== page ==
Anonymous said...

OK, so educate me. Peanut allergy can be an issue through the air, right? Do kids allergic to milk react to breathing in milk? Or only when they consume it? Same with wheat - do kids react when they breathe in sandwiches other kids are eating? Or only when they are eating sandwiches themselves? I did do some reaserch. The only one of the allergies listed in the original post that spreads through the air is peanuts (wheat is only an issue in its raw form, i.e for bakers). That means that milk and wheat allergies should be able to be controlled by teaching a TEENAGER to not eat them.

I did draw the distinction that there is a difference between little kids and older kids, in the level of action appropriate at school. Did you? You didn't address the issue of how you're teaching your grandchild to take ownership of her health condition, other than she has the right to dictate to other people. How WILL you teach her to handle college? The workplace? public transportation? shopping malls? bookstores? gas stations? banks? car dealerships? It's your job to prepare a child for the world, not the world's job to prepare itself for your child (or grandchild). And before you think I don't know what I am talking about, my daughter has special needs too. My daughter knows that she is the center of MY universe, not the center of the WHOLE universe.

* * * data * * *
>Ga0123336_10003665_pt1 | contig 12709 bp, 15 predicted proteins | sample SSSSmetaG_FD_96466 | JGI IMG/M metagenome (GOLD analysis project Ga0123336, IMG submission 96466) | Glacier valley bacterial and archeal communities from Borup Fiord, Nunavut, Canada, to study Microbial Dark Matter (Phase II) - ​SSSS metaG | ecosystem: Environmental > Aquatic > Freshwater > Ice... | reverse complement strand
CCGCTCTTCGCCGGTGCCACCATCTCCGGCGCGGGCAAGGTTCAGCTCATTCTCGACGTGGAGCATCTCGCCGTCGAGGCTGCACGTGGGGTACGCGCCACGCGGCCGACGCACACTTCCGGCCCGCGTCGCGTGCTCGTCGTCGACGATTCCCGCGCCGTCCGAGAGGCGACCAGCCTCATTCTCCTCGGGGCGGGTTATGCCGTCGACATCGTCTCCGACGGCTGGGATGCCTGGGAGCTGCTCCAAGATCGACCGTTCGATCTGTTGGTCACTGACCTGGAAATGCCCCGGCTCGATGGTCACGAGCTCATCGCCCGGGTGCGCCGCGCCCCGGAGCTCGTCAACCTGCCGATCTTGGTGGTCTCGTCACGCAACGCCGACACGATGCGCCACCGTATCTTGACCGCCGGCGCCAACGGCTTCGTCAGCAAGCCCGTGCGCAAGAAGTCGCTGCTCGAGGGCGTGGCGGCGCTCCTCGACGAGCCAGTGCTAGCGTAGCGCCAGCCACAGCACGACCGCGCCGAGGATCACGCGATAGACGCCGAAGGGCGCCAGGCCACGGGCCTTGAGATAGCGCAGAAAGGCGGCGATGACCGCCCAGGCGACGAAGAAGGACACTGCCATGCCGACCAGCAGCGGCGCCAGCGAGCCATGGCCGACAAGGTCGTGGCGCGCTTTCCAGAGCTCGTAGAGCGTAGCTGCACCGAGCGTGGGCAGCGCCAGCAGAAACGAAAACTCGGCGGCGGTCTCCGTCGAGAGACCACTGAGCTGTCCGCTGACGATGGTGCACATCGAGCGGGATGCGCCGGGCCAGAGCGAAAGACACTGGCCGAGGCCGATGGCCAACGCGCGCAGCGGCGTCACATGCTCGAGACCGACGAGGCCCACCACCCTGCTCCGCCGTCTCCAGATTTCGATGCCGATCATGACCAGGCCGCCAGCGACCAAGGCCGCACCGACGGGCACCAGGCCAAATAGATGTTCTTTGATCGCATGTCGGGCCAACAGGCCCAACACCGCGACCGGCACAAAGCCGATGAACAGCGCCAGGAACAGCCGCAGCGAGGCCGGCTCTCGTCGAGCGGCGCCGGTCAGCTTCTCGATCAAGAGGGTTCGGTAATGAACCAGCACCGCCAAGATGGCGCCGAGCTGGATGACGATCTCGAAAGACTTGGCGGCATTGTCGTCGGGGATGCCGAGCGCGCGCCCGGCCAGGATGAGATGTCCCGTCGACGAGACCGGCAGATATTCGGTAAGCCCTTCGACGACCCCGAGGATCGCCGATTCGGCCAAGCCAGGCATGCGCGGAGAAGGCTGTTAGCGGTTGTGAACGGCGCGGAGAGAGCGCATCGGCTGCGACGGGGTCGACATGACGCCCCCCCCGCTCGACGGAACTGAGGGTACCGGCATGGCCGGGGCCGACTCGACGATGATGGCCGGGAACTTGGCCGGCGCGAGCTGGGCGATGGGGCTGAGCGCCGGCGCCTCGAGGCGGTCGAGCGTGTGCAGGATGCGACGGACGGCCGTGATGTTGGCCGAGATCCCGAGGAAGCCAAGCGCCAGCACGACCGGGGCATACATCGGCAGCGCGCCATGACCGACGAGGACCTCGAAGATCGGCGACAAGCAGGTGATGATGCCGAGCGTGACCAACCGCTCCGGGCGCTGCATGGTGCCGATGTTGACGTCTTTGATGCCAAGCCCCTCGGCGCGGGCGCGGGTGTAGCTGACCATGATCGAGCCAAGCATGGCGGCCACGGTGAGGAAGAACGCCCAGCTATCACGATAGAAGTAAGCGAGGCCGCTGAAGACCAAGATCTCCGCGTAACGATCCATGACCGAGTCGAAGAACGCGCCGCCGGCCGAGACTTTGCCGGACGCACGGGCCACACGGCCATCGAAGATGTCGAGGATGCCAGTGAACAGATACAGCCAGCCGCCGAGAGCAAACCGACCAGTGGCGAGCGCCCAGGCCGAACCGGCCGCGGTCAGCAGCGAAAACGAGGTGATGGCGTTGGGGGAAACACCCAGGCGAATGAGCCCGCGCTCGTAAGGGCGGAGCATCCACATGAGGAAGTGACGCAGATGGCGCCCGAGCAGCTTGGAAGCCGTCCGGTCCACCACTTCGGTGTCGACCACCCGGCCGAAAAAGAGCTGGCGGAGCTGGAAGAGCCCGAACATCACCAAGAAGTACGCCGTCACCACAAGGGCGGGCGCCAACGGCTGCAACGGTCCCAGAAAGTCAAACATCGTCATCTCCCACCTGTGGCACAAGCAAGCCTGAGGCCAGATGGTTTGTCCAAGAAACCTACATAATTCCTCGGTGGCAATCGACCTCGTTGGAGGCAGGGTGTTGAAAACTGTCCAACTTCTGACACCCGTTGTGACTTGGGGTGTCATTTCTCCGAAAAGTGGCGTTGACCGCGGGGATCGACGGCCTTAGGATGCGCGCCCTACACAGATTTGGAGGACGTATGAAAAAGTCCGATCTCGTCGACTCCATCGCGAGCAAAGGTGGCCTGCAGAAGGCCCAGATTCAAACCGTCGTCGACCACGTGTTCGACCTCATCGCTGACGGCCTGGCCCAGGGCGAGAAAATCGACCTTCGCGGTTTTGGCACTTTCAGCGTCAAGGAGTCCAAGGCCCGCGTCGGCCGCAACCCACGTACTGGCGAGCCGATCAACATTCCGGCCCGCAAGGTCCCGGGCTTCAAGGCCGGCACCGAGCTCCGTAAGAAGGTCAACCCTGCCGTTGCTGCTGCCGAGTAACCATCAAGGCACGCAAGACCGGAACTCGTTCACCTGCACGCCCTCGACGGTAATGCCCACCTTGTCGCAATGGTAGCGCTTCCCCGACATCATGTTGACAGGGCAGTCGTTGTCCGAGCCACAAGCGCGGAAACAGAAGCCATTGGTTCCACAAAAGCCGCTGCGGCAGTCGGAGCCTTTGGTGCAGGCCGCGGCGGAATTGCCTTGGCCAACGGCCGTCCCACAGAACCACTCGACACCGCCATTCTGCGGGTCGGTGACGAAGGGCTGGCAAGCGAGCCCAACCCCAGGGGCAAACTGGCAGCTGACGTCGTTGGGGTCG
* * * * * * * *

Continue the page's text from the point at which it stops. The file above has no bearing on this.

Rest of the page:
Anonymous said...

And dont they have allergy shots for that? My brother has a milk allergy..he takes Lactaid and uses Lactaid Milk. When he was at school he always brought his own juice for lunch. No problems, no reasons for the school to go, milk free for him.
Gluten free products are super expensive, so let those parents with the wheat alllegies pack the kids lunch and by this time the kids should be old enough to know what they can and cant eat. As for peanuts, sorry segregate them. I dont feel one or 2 kids should dictate the dietary habits of a few hundred of other kids. Everyone else is right...are you parents going to demand peanut free colleges and work places and towns when your kids are adults..get real

Anonymous said...

I can't even begin to address the many levels of allergy ignorance here, and really I don't mean to be insulting. It's difficult, though, not to get irritated when bombarded with so much misinformation.

I know if you don't have a severely allergic child you don't need to know that much about it, and I don't expect you to do the mounds of research such as our whole family has undertaken.

Perhaps, then, the simplistic approach - the ban all whatevers - is in fact the preferred route.

That is something you will have to deal with, and for that I am thankful.

Anonymous said...